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19.12.2017

Sustainable fashion is the kind of catch-all phrase that’s fashionable to employ, but also tricky – unless, that is, you’re willing and able to unpack all the layers for the shopper. Take a brand like No Nasties, which lays bare their entire process, right from sourcing certified organic cotton to using plastisol-free inks, on their website. They join hands with like-minded ethical brands, non-profits and movements, such as Once Upon A Doug, which helps women from cotton-farming communities, or Fashion Revolution,the social enterprise behind #WhoMadeMyClothes, which works for transparency in the clothing industry.

It’s also the claim at the heart of Toile, a Khar store which brings brands committed to “sustainable,” slow fashion under one roof. Said roof shelters a small, neatly appointed shop, its high and low racks lined up against textured white walls. Here, founders Farheen Rahman and Priti Jain bring together roughly 15 labels with a singular aesthetic: seemingly raw, loosely structured, layer-friendly pieces made for summer-all-year-long weather.

Amrich Puri

A quick check reveals that ‘gamcha’ fashion is and remains, truly, a thing. James Ferreira takes the modest towel fabric and constructs it into quirky-cool hoodies and dresses for his offshoot label Jaivik; he also employs it as a cape, to add interest to an otherwise basic black dress.

The label Kaveri uses jute blends to make layered dresses, with artful splashes of paint and abstract embroidery to match. It’s easy to love their indigo ombré layered dresses and jackets, just as it is Ninoshka’s reversible ikat jackets, which could neatly slip into your everyday wardrobe. As for Preeti Varma’s Runaway Bicycle, it was already sold out, save for one dress.

Our favourite of the lot is Amrich, by NID Ahmedabad graduates Amit Vijaya and Richard Pandav. The 10-year-old label has a certain flair with casting shibori dyes on A-line shirts and jackets in silk blends. You might however find a broader edit of their work at the other end of the city at Ensemble at Lions Gate. Amrich, true to its name, also happens to be one of the most expensive labels at Toile – which goes anywhere between Rs 5,000 to Rs 15,000 – and fairly so.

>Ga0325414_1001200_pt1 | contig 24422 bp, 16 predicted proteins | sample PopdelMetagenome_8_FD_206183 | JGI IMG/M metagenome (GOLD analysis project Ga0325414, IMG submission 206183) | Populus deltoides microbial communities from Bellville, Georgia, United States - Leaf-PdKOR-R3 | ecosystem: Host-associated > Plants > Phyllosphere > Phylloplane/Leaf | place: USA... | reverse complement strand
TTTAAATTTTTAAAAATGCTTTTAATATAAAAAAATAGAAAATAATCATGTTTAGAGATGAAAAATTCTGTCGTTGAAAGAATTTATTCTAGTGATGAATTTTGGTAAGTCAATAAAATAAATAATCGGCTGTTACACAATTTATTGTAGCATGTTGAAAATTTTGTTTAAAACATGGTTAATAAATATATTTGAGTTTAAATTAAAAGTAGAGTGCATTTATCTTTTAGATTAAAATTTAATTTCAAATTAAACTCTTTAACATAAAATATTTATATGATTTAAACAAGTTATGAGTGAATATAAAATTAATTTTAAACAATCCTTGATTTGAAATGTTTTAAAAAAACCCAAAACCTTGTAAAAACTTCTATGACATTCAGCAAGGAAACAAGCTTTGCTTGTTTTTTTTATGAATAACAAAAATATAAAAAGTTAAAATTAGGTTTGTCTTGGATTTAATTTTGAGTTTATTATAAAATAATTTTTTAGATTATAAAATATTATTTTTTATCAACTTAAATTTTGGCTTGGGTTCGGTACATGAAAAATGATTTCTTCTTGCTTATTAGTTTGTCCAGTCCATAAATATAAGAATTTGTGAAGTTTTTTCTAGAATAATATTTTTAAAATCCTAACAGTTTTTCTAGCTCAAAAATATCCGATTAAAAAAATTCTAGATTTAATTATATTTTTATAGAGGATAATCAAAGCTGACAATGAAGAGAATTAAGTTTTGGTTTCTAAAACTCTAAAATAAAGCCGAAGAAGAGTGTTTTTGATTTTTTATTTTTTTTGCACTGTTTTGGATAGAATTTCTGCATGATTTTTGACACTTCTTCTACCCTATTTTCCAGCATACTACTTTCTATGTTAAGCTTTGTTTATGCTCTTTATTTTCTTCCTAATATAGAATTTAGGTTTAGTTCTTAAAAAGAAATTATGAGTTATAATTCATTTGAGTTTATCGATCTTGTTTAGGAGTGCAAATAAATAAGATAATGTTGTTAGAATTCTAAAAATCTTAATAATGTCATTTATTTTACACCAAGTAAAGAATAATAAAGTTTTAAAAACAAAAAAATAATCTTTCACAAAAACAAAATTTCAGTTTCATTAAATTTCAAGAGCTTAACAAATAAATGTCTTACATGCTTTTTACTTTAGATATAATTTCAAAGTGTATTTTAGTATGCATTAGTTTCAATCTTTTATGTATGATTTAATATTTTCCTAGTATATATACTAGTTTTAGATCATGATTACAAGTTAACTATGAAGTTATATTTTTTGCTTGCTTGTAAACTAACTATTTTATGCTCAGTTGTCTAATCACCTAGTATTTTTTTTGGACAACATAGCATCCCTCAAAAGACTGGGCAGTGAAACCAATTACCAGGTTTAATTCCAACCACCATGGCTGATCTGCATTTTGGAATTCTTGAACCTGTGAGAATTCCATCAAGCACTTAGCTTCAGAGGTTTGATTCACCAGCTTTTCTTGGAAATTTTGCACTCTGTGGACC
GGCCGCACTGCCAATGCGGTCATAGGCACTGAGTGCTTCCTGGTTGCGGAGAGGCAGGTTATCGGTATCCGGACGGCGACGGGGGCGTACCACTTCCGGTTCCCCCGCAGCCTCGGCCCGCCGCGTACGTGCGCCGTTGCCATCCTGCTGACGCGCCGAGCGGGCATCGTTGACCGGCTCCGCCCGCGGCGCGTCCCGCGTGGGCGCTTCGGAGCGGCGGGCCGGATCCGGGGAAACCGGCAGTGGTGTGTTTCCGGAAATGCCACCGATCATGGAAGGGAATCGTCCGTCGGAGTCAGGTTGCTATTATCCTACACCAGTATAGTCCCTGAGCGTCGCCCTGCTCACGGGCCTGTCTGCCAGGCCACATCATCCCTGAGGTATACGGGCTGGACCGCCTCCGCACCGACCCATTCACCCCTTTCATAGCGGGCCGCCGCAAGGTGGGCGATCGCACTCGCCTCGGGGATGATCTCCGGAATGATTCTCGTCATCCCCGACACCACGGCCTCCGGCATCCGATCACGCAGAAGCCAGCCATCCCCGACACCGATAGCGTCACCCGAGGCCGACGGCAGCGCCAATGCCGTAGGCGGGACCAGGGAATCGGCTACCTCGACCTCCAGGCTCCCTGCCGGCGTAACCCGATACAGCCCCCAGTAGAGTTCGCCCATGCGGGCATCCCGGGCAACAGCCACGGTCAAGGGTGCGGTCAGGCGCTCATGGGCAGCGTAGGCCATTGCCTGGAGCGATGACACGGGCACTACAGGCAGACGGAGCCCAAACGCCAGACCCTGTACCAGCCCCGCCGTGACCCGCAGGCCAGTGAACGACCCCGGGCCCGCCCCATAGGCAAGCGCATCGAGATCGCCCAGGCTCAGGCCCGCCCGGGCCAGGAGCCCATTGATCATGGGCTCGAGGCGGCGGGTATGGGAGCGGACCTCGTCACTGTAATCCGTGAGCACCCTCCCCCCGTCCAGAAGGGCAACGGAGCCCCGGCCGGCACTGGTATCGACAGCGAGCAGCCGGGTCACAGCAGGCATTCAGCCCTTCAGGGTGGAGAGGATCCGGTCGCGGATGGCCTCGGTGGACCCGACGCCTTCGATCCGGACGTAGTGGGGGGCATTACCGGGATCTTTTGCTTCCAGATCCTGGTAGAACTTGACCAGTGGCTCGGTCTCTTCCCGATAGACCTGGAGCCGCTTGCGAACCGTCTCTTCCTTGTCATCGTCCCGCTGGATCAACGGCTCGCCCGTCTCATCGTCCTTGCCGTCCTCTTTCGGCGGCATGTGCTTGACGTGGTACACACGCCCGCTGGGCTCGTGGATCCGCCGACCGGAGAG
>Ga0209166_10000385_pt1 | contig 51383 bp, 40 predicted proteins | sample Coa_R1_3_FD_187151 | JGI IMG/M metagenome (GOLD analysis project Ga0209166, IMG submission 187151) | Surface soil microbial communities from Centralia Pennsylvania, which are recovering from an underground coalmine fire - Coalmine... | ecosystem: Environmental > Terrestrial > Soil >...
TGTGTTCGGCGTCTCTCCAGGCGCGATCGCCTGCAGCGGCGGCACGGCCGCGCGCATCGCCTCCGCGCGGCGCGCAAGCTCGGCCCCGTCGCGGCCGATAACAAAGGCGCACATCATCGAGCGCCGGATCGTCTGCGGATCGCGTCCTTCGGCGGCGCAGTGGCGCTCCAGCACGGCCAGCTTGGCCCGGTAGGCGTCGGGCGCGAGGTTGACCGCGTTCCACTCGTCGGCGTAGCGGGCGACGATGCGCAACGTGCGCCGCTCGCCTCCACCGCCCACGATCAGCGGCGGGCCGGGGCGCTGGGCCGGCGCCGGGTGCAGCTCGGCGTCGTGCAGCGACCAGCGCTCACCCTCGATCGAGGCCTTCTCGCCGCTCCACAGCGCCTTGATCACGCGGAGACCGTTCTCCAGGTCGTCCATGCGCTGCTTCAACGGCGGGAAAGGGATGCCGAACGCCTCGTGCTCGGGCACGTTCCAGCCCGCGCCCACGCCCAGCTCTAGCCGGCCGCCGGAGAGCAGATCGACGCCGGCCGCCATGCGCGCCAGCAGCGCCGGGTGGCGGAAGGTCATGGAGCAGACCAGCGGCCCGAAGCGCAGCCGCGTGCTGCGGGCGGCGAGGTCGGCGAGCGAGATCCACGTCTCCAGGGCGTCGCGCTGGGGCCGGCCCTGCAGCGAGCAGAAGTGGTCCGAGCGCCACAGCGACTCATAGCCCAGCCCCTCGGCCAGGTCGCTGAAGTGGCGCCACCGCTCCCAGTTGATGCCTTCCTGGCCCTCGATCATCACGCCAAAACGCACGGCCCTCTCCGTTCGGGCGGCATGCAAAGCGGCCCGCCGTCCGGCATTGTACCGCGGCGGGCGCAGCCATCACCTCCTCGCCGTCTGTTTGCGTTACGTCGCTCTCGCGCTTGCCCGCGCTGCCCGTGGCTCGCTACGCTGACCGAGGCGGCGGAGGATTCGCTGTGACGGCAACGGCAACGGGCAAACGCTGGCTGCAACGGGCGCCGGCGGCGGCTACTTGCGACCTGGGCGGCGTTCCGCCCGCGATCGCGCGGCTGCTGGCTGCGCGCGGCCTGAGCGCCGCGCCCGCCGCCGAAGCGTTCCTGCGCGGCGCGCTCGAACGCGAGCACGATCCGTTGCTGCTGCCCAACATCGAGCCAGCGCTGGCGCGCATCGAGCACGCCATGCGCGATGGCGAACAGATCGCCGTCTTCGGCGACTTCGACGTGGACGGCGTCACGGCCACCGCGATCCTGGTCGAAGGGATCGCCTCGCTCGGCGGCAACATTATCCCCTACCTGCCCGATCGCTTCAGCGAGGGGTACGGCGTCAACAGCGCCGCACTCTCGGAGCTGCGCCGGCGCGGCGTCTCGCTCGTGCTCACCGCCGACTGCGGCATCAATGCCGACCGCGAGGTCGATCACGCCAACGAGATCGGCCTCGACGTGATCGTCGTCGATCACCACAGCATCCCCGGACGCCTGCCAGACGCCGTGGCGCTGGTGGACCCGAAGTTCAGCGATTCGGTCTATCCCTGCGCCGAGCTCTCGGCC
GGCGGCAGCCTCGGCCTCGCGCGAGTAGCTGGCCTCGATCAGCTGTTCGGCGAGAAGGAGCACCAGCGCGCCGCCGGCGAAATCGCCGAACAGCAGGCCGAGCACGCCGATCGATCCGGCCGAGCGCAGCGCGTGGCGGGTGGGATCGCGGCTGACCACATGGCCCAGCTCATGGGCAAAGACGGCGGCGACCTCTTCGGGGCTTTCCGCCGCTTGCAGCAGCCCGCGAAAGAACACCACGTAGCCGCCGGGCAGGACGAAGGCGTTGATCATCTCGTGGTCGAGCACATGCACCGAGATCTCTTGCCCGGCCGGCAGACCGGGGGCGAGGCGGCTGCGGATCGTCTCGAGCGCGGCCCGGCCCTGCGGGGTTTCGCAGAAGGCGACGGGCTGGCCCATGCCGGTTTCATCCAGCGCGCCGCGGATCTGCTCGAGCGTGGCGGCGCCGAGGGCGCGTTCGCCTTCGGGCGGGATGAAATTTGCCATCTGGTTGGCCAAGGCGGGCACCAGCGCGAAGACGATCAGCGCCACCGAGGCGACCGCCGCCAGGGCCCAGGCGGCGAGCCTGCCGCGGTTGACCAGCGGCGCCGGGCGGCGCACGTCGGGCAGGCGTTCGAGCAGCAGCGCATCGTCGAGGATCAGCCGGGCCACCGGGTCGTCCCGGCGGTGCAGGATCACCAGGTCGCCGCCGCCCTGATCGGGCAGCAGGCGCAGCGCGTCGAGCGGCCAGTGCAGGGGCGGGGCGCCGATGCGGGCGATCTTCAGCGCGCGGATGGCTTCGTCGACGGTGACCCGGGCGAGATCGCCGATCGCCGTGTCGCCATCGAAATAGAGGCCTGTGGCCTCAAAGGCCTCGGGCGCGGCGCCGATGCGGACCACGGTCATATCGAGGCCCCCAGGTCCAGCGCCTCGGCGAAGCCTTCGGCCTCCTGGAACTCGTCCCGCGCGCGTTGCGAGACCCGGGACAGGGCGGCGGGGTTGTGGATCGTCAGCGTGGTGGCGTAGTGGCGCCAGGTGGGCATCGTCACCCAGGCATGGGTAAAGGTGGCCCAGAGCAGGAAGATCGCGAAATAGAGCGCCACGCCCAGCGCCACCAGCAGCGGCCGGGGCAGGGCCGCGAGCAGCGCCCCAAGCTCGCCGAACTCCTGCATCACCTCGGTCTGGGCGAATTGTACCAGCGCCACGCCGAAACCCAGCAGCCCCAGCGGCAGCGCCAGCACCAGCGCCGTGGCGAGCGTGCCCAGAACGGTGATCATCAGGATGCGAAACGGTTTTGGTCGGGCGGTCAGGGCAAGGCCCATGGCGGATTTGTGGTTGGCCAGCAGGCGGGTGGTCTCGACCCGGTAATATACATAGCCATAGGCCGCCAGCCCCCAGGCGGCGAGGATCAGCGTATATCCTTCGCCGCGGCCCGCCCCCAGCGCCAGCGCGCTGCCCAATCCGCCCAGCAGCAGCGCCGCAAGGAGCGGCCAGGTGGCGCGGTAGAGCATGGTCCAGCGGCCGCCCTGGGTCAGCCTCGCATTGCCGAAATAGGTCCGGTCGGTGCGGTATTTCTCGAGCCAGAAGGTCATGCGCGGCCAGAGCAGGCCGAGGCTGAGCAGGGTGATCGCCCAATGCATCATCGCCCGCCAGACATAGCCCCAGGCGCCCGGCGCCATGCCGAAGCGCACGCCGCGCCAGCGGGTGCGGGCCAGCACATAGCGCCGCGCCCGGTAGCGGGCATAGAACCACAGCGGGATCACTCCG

Fabric(k)-rolled

While here, please skip Purvi Kabra and Mayank Anand & Shraddha Nigam’s gelusil pink pieces altogether. Similarly, Mati’s earthy dresses seem like they’ve enjoyed a long stay at FabIndia. Rahman’s own line, with sequinned and embroidered doodles and unflattering ruffles, sticks out like a sore thumb. Even Facebook fave Doodlage, which packs in some upcycled, patch-worked basics here, has a much more exciting and wider edit on Nete.in.

That’s plenty to be going on for starters -- but sustainable? We’re not sure. The sales staff can promptly tell you which celebrity was spotted in what, point you towards forgettable organic make-up, or pick out labels that are Fashion Week regulars, but they can only hazard a guess as to which fabrics were used, let alone dive into the process. (When this writer asked about Monica Jhaveri’s stiff, structured dresses for instance, she got a tentative “Organza? Organdy?” in response. A question about natural dyes prompted some hemming and hawing before producing an empty, politically correct answer.)

Sustainable fashion is eco-conscious, yes, but it is also about fair wages and humane working conditions. There appears to be an emphasis on handmade garments at Toile, but not enough clarity about the process – no brochures or labels to guide you, or earn your trust. While it has the right intentions, it lacks the kind of transparency that should back up lofty claims. Please cotton on soon.

Getting there: Toile, plot no 764, 5th Road, Khar (W), call 022 6511 0333. Kaveri’s indigo layered dress costs Rs 10,491 .

This story was contributed by Sonam Savlani a fashion and culture writer who has written for ELLE, Vogue and Grazia.

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